As a diversion from closing her medical equipment business in 2011, she entered the Maine Lobster Festival Seafood Cooking Contest for the first time. She was a finalist that year with her recipe for Salmon with Lobster Mousse. 2012 was a great year for Tyrrell. In addition to her Lobster Festival win, she was also crowned the winner of the Damariscotta Pumpkin Festival Cooking Contest with her entry for Bûche de Pumpkin with Pumpkin Mousse, Caramel Buttercream Frosting (real buttercream!), garnished with Salted Pumpkin Seed Brittle, which she made look like leaves surrounding the “log.”

What’s next for Tyrrell? We hope to see her at next year’s competition as she tries for a three-peat! She said, “Numerous friends have encouraged me to open a restaurant. However, it just never happened. Given a different life path, I may have become a professional chef. Currently, my life consists of enjoying time with my children and grandkids, working full-time, as fortunately I found a decent job after our business closed, and cooking for family and friends for holidays, events, and occasional cooking competitions. Someday, maybe when I retire, I hope to write a cookbook.”

When Tyrrell writes her cookbook, we hope she includes this amazing, grand prize winning recipe for her Spectacular Seafood Cannelloni!

Spectacular Seafood Cannelloni
Tyrrell Hunter, Brunswick, ME

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Filling:

4 each 1 1/4 pound Maine lobsters, cold water cooked method (see below), shucked. After removing the tail vein, cut the tail and claws into 1/2- inch chunks, mix with knuckle and body meat. Save the shells and bodies of two lobsters but discard the tamale. Refrigerate all until needed.
1 pound Large Sea Scallops – with muscle removed
1 Tablespoon unsalted butter (need total of 10 Tablespoons for complete recipe)
1 Tablespoon olive oil
1 teaspoon garlic, minced
2 Tablespoon onion, finely chopped
1 Tablespoon fresh parsley, washed, dried and chopped
1 Tablespoon fresh basil, washed, dried and chopped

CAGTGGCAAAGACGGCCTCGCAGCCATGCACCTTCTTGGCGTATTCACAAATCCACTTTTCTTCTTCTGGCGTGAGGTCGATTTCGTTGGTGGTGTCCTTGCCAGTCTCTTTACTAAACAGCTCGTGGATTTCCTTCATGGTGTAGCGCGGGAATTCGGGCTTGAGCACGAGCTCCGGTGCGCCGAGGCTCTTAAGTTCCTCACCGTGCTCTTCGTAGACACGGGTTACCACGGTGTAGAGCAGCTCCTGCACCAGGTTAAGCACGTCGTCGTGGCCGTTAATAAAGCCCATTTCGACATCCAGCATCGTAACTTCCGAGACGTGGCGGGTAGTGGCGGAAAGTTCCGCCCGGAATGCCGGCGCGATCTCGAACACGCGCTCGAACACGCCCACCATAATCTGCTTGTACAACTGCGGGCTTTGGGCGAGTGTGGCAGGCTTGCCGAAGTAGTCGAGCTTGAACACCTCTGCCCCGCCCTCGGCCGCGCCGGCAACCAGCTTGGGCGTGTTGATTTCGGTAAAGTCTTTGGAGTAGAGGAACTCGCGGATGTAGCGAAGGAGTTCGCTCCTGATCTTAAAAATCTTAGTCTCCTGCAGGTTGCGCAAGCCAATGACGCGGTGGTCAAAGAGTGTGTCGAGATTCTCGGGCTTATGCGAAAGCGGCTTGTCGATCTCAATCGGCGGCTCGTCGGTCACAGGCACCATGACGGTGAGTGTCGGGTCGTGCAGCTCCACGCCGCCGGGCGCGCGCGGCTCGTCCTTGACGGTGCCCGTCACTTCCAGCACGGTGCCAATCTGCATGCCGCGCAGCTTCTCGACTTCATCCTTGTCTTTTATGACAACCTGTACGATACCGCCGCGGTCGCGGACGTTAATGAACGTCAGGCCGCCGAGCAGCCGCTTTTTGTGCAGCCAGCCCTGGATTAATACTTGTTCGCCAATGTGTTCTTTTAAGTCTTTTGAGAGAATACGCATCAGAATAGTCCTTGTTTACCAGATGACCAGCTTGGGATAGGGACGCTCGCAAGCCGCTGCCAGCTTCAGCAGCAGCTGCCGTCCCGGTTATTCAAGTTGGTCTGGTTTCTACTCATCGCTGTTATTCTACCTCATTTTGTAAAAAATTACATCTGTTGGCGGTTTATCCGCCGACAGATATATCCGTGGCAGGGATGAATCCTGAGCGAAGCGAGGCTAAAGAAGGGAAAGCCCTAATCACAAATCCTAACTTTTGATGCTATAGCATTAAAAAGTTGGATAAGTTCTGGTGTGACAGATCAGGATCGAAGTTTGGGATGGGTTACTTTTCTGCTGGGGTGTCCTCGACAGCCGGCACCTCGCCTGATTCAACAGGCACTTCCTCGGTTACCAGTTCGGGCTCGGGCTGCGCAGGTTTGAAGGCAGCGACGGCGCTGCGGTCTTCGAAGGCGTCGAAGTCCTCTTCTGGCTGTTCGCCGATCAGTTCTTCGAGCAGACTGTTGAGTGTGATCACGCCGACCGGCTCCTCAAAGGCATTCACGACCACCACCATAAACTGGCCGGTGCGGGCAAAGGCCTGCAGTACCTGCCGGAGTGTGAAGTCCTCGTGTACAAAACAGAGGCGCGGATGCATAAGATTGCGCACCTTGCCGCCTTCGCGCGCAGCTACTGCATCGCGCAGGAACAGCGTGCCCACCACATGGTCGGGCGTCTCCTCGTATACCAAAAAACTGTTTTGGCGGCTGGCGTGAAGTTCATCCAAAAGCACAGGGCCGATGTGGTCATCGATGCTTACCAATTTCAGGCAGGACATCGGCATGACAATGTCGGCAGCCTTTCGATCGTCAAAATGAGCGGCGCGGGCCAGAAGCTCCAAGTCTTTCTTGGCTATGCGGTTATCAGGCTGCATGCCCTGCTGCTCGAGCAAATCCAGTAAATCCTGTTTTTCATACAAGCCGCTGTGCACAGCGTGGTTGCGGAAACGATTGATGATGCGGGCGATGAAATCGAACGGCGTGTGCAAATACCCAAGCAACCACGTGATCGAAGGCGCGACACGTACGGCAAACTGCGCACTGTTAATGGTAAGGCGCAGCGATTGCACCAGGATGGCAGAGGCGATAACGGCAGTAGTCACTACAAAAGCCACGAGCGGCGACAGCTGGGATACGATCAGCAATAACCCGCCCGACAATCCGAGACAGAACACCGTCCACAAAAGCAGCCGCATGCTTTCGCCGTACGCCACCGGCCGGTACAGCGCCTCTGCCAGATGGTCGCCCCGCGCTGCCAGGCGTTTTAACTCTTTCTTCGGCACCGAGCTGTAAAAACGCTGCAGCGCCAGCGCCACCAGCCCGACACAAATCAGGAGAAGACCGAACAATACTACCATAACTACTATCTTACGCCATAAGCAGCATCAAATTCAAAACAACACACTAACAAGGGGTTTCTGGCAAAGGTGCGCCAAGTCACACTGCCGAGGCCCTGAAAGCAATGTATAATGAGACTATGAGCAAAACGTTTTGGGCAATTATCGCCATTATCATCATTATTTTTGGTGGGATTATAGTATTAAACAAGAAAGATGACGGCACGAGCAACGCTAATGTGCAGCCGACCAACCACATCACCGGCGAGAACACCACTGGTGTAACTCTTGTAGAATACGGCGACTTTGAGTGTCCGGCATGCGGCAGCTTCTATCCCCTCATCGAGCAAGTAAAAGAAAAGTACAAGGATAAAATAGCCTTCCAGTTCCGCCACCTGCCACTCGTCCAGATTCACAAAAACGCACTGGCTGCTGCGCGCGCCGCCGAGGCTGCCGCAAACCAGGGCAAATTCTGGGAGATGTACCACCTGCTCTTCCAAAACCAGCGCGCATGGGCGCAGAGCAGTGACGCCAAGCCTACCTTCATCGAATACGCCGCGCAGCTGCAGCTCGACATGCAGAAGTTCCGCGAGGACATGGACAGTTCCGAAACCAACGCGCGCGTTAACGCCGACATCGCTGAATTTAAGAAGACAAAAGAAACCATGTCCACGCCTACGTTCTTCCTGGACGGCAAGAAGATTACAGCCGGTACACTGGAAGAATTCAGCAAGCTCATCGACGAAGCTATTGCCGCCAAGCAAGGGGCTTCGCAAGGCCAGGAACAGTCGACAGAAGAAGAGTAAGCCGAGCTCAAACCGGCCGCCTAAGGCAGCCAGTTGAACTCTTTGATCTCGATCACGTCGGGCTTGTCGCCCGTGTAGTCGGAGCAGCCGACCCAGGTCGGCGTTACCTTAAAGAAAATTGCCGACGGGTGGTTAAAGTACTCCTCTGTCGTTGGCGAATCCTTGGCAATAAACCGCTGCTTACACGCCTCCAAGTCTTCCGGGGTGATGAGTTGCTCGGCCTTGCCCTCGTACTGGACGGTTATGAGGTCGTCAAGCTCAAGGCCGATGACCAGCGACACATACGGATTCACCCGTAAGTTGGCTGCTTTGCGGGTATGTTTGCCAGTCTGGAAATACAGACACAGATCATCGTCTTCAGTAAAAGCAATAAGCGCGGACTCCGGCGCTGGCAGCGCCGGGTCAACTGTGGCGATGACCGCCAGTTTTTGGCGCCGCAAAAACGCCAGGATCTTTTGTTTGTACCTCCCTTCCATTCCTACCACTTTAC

1 Tablespoon sun-dried tomatoes – packed in oil, drained and chopped
1 teaspoon anchovy paste
½ teaspoon kosher salt
¼ teaspoon white pepper

Sauce:

Lobster Shells & Bodies
3½ cups whole milk
2 cups heavy cream
8 Tablespoon unsalted butter
½ cup all-purpose flour
1 teaspoon kosher salt
¼ teaspoon white pepper
1/8 teaspoon nutmeg, grated
1 cup Parmesan cheese, grated (divided in 2 each ½ cups)
½ cup Pecorino cheese, grated (if you can’t find Pecorino, you can increase the Parmesan by ½ cup)

Pasta Shells

12 each No-Boil Lasagna Noodles

Early preparation – even a day or two in advance:

Lobsters – Next time you cook lobsters, try starting them in cold, heavily salted water (about 2 Tablespoons for large pot). Turn on heat to high (we use a gas turkey fryer outside) and bring to a rolling boil. This should take about 20-30 minutes, depending on how many lobsters are in the pot. For this recipe, you want to take 4 lobsters out as soon as they come to a boil and plunge them into cold water to stop their cooking. You want the lobsters under-cooked because the meat will finish cooking in the Cannelloni. (We cook other lobsters to eat that evening by boiling those lobsters just two more minutes for a traditional boiled lobster dinner. We use the partially cooked lobster in a variety of recipes, such as this Cannelloni recipe, over the next few days. The beauty of the cold water method is the meat is very tender because all the lobsters cook at the same temperature and the lobsters weren’t shocked entering hot water.)

About 1 ½ to 2 hours prior to serving:

To Make the Lobster Sauce:

Thoroughly strain any liquid that may have accumulated from the lobster shells. In a large saucepan on medium-low heat, steep the milk and cream with the lobster shells (without tamale!) for ½ hour, stirring a few times. Strain, reserve the milk mixture, and set aside. Discard the shells and bodies.

In the same large saucepan over medium heat, melt 8 Tablespoons unsalted butter; then stir in ½ cup flour. Stir for 1 minute to slightly cook the flour. Stir in the nutmeg, salt, and white pepper. Whisk in the hot milk/cream mixture and whisk for 5-7 minutes until the sauce is thick and smooth. Stir in ½ cup Parmesan and set aside off heat.

To Prepare the Pasta Shells: